Giving Your Resume To Someone

Jeff Altman The Big Game Hunter explains why giving your resume to someone who works for a company you want to target may not be the best way to get an interview.


Let’s talk today about approaching the furniture interested in working for. Conventional wisdom says to give your resume to someone who works there and have them bring it to the hiring manager as though this is the magic bullet that can get you the interview and advantage you are getting hired.

It can, but the thing that most people don’t do is find out how close this person is to the hiring manager. I give you an example. Someone contact me and says, “I know this terrific individual. They are phenomenal. They are swell. They are terrific.” The person approaches me as someone I barely had contact with if. As a matter of fact, the last time I heard from them was only asked to connect with me on LinkedIn. How much do I really trust this individual? The same might also be true with the people you’re giving your resume to.

The goal is and just to give it to someone who works for the firm, but to find someone within the firm who is well connected with the hiring manager.

Barring that, you are sending your resume to the black hole because the hiring manager has no reason to trust this individual anymore then I have to trust that person who says, “this person going to refer to you is terrific, colossal and swell,” and they had nothing to do with anything I do recruiting for plus I don’t know this person who was telling me how wonderful their friendliness.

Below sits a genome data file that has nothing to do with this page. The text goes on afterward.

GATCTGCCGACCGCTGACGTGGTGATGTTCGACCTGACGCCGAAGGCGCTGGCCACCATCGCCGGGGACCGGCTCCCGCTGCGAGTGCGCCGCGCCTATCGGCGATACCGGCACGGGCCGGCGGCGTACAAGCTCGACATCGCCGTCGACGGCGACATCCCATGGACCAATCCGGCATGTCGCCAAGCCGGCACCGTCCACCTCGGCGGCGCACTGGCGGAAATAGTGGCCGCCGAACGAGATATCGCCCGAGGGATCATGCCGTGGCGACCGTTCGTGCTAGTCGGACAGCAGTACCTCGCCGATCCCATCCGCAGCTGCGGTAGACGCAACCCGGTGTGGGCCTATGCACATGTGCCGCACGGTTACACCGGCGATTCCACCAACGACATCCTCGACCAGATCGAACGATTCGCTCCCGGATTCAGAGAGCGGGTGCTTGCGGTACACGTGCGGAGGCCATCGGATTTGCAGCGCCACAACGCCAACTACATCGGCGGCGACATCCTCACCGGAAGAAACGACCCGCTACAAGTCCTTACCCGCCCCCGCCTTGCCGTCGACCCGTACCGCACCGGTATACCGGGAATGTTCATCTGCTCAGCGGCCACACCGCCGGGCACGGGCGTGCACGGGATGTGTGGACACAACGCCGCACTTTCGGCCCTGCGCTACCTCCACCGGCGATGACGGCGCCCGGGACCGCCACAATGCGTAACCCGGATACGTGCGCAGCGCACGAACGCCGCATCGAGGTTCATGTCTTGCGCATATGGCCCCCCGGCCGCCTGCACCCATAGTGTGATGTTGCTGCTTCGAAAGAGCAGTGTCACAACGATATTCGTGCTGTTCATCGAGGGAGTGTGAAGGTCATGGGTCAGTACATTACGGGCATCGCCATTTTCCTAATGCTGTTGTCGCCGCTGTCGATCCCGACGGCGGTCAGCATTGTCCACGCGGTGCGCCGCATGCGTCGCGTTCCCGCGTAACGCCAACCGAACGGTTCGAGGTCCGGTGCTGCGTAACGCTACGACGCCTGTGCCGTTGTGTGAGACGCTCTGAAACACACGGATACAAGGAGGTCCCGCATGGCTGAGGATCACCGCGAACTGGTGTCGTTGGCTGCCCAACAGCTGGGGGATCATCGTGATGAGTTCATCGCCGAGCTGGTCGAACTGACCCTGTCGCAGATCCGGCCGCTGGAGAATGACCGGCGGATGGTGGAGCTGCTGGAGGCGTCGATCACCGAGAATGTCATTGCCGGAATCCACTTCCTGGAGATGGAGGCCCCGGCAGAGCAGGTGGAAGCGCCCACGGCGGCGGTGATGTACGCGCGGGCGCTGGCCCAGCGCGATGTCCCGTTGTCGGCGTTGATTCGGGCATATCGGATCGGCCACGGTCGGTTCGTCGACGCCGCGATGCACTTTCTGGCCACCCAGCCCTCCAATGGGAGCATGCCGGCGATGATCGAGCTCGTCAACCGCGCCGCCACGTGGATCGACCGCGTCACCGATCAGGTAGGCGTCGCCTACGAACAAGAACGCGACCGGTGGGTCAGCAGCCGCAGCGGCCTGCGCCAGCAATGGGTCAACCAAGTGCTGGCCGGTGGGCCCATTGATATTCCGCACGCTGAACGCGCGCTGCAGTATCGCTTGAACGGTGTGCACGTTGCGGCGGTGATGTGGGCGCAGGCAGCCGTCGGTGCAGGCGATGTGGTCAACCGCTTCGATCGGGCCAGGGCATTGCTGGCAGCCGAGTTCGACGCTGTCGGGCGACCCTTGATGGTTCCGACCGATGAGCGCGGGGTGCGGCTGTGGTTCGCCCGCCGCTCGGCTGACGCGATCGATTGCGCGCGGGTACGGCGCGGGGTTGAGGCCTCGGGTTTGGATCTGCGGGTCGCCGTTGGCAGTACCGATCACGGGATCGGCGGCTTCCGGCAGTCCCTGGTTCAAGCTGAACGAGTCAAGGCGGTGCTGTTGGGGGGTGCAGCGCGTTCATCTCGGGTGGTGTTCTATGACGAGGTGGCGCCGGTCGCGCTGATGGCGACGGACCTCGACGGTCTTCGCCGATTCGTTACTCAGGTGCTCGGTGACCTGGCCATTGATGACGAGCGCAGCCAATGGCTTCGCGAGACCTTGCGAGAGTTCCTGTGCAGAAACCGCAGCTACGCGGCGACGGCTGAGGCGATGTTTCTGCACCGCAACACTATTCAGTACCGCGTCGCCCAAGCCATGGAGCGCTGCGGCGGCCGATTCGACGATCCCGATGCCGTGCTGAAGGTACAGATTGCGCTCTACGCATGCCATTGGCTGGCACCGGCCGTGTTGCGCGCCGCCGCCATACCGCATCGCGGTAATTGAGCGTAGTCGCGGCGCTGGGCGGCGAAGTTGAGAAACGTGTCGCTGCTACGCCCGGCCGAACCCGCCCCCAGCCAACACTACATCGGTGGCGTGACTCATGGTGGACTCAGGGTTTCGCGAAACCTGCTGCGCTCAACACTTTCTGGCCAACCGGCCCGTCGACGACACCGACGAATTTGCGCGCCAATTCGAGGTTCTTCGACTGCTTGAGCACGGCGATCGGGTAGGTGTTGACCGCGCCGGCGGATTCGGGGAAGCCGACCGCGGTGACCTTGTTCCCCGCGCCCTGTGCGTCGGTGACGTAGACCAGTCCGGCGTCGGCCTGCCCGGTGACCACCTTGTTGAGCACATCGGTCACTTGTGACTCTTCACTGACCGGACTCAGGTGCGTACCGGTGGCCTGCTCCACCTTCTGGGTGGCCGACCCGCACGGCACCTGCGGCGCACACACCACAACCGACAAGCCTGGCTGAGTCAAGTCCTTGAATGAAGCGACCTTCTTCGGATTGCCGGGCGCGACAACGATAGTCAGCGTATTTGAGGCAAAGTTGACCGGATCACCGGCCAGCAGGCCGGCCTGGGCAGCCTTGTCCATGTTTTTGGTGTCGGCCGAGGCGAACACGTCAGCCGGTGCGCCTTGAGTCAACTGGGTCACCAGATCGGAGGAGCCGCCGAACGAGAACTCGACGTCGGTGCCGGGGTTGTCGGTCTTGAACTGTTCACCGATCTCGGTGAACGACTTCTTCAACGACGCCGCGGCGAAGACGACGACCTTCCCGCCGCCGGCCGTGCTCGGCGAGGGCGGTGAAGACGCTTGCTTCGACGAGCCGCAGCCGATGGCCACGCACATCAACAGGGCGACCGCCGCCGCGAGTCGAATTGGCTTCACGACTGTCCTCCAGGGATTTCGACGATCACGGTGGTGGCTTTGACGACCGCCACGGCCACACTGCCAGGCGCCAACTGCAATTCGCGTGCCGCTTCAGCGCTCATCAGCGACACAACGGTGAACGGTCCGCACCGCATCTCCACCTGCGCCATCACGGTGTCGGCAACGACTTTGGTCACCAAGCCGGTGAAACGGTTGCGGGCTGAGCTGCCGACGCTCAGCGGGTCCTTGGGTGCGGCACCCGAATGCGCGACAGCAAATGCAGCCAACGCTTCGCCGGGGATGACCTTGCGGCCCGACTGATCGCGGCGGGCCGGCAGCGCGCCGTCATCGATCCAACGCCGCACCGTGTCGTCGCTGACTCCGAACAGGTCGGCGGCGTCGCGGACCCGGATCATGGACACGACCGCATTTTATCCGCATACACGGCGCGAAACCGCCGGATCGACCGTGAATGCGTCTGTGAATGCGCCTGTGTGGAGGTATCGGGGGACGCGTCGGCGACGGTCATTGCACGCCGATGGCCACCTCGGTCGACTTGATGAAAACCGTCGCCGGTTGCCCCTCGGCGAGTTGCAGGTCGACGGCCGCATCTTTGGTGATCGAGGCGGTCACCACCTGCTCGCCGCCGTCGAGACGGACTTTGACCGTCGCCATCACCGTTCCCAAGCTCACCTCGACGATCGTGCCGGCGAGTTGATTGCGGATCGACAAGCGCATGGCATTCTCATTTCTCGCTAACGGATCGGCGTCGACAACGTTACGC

There are times where it is better to work with a friend to send a cover letter that addresses that addresses some of the pain points a firm has in hiring someone for this job. It can also be better to use a third-party recruiter who has had a good relationship with his hiring manager to introduce you. Otherwise, you are giving your resume to a different version of the black hole.


Do you think employers are trying to help you? You already know you can’t trust recruiters—they tell as they think you need to know to take the job they after representing so they collect their payday.

The skills needed to find a job are different yet complement the skills needed to do a job.

Jeff Altman, The Big Game Hunter has been a career coach and recruiter for what seems like one hundred years. is there to change that with great advice for job hunters—videos, my books and guides to job hunting, podcasts, articles, PLUS a community for you to ask questions of PLUS the ability to ask me questions where I function as your ally with no conflict of interest answering your questions.

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